A Taste of Melbourne

Street-eats and dishes that showcase the city’s diverse cuisine.

Joanna Lobo

Victoria is often considered the food bowl of Australia, Melbourne its dining capital. The beauty of the city lies in its culinary diversity, which embraces a variety of world cuisines. Add in homegrown chefs eager to experiment, great produce and customers open to new ideas, and you have a gastronomic revolution in the making.

Here are a few dishes that offer some insight into the city’s culinary offerings.  


Queen Victoria Market is the go-to market for local food, and a great place for a cheap snack and coffee. One of these popular street finds is shop no 95 in the deli hall, the Borek stall.
Börek is a filled pastry that has its origin in Turkey and is a popular Middle Eastern dish, usually has a thin phyllo crust folded around a cheesy stuffing. The stall, run by three women, makes their böreks fresh, pan fried with three versions: cheese, spinach and parsley; spicy lamb veggies; and spicy potato and vegetables. The spicy lamb is a hot favourite—fried and not too doughy bread, little oil, and meat that’s high on spices and herbs.
Details: Shop 95, Queen Victoria Market. Open on Tuesday, and Thursday to Sunday.

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The toasted sandwich is an essential part of Aussie cuisine, a simple go-to snack of melted cheese and crisp bread. The humble snack finds focus at Toasta & Co, who started out a food truck before moving to a permanent café. They serve up 12 types of toasties (and two with vegan cheese), made with organic sourdough that’s brushed with butter (or duck fat), and stuffed with a double layer of cheese. Try the signature three-cheese blend or their mac ’n cheese versions: Mack, oozing with cheese and caramelised onions, and Mack Daddy, beefed up with the addition of pulled pork and BBQ sauce. If adventurous, add in a fried egg, truffle oil, basil pesto, or pickles to the toasta.
Details: Adderley Street, West Melbourne. Open all week.

Also Watch: Step-by-step Recipe for Grilled Cheese with Tomato Shots


In Melbourne’s Chinatown, it is possible to find a taste of Japan.
Rice Workshop started as a DIY Japanese rice bar and is now offers take-away rice and noodle bowls with toppings. There is beef rice, chicken rice, udon, ramen and curry bowls to choose from. Standout dishes are the Original Beef with Egg curry bowl—a hearty stew of beef and onions with a broth of herbs and spices, served with rice and egg; Ontama—a salmon rice bowl with egg; and Chicken Karaage rice bowl with battered chicken strips and spicy mayo. Vegetarians can feast on veg pancake udon bowl and grilled tofu steak rice bowl. The ingredients are fresh and the servings enough to constitute a meal.
Details: Little Bourke St, Melbourne. Rice Workshop has 12 outlets across Australia.

Also Read: Eating Through Japan-One Meal at a Time


Fancy a croissant made with mathematical precision in a temperature-controlled glass lab? Brother-sister team Kate and Cameron Reid of Lune Croissanterie are here to help.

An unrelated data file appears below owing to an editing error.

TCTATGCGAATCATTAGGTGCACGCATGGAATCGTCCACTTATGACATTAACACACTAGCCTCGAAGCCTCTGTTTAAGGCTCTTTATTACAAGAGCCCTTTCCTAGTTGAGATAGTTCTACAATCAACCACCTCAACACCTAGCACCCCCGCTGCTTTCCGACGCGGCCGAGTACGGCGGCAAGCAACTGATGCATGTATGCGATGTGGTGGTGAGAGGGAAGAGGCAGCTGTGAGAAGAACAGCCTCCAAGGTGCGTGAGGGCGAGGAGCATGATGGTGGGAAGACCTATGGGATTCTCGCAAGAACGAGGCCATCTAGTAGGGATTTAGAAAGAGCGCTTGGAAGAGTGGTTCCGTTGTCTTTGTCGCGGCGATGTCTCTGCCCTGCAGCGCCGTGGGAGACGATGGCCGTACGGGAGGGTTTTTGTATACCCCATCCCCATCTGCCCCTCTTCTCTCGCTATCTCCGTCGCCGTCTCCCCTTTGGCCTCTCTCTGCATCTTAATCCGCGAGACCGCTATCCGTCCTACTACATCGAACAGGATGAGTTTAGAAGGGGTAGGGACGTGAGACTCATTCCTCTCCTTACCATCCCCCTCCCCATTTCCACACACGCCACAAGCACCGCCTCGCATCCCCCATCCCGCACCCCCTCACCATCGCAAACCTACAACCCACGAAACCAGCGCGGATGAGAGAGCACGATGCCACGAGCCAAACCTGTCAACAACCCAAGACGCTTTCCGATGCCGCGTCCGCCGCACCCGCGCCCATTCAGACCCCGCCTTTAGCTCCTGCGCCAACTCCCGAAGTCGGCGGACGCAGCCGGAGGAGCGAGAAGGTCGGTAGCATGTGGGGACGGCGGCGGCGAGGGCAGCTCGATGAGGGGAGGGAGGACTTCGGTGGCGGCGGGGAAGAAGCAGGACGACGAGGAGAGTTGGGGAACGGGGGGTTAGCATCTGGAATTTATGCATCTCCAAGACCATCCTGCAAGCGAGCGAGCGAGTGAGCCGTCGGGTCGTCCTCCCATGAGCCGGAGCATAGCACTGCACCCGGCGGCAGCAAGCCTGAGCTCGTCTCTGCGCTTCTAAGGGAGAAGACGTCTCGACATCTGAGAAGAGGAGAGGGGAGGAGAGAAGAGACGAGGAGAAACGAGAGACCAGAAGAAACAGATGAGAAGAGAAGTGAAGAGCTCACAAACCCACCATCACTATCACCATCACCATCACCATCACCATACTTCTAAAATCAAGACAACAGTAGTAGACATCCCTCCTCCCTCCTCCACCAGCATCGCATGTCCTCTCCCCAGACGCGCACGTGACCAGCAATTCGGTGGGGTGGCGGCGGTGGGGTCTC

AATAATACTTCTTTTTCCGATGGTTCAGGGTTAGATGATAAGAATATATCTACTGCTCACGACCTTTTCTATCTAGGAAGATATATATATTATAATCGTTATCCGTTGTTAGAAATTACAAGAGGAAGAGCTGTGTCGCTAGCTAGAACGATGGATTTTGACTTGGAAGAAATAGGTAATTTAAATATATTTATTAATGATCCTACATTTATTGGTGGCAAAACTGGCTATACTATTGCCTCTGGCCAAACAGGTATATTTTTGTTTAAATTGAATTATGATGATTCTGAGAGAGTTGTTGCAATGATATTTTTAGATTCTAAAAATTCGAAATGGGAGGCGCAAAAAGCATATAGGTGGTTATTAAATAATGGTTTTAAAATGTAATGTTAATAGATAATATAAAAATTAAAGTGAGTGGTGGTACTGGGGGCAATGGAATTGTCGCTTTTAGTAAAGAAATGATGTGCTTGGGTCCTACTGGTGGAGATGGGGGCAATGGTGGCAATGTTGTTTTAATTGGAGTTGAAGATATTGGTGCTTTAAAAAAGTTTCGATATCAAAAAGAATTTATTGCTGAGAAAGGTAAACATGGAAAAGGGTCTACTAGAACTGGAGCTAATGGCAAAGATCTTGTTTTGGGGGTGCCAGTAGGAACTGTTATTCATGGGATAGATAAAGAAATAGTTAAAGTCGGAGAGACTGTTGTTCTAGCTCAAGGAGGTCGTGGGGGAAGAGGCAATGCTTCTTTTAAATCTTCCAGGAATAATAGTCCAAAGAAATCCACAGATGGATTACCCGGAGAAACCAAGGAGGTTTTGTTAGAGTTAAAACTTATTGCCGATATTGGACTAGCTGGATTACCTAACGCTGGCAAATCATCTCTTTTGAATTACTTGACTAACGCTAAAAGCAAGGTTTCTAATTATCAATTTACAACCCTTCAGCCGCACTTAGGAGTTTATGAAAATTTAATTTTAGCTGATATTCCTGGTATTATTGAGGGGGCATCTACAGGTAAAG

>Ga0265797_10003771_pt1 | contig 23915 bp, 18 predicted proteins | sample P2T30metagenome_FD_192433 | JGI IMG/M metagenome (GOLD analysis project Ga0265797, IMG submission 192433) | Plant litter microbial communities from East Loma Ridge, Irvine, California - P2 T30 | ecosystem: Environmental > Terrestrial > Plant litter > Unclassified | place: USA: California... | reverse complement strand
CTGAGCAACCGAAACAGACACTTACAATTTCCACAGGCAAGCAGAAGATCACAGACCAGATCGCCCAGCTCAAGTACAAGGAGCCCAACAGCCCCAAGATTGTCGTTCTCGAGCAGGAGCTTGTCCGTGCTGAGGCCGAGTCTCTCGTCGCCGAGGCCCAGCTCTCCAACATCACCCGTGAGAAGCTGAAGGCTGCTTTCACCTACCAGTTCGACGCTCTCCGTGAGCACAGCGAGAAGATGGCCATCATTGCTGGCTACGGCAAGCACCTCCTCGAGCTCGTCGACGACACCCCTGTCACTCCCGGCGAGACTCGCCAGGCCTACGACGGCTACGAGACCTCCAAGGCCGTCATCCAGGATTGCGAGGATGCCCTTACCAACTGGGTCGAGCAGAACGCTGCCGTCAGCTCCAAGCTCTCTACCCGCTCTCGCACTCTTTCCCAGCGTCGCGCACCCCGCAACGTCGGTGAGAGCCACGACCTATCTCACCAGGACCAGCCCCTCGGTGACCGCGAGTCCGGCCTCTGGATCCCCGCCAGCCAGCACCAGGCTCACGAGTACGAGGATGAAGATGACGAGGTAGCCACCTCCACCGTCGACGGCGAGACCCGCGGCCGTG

Each croissant takes three days to perfect. It is laminated, egg washed, proofed and baked at specific temperatures with the dough well-rested between each step. The best offering is the plain version, buttery, flakey, and golden. The twice-baked almond croissant (Croissant aux Amandes) has an almond frangipane and a healthy garnishing of flaked almonds. For a savoury twist, there’s one with shaved ham, Swiss Gruyere and seeded mustard.
Tip: the croissants sell out quickly so go early.
Details: Rose St, Fitzroy. Open all days, Tuesdays and Wednesdays are open for take away only.

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Margherita Pizza

Brunswick-boy Johnny Di Francesco won the World Pizza Championships in Parma in 2014 for his Pizza Margherita. Today, this world-famous pizza, and other Italian specials, can be found at his 400 Gradi restaurants. The name refers to the temperature at which a thin-base traditional Neapolitan pizza is cooked (for 90 seconds) in a wood-fired oven.
The Margherita Verace has a thin base slathered with a heavy layer of tomato sauce made with San Marzano tomatoes, dotted with fior di latte cheese (a semi soft and fresh cheese made using the same process that is used for a Mozzarella), basil and extra virgin olive oil.  It’s not just delicious, it adheres to the guidelines of the Associazione Verace Pizza Napoletana, who are the world authority on traditional Neapolitan pizza.
Details: Loacted at Brunswick, Essendon, Crown Plaza, and Eastland.

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Pearl on the Ocean Floor

Chef Shaun Quade is an artist who uses local ingredients as paints and serves his artwork as part of a degustation menu. Take the Pearl on the Ocean Floor, for example. The signature dish at his restaurant Lûmé made headlines for being a MasterChef Australia season 9 elimination task, with 150 steps!
The dish is meant to mimic an ocean floor. The pearl—a salty and creamy miso and pine nut ice cream in a white chocolate shell is placed on sand (toasted black rice and green tea powder). Other elements include raw mussels, samphire and saltbush, mussel foam, and gochujang. It’s a mixed bag of flavours: cold, salty, foamy, with a bit of tartness and spice.   
Details: Coventry Street, South Melbourne. Lûmé offers only two set menu options to choose from.

Featured Image: Shutterstock.com
Donburi image courtesy Joanna Lobo.
Other images courtesy respective restaurants.


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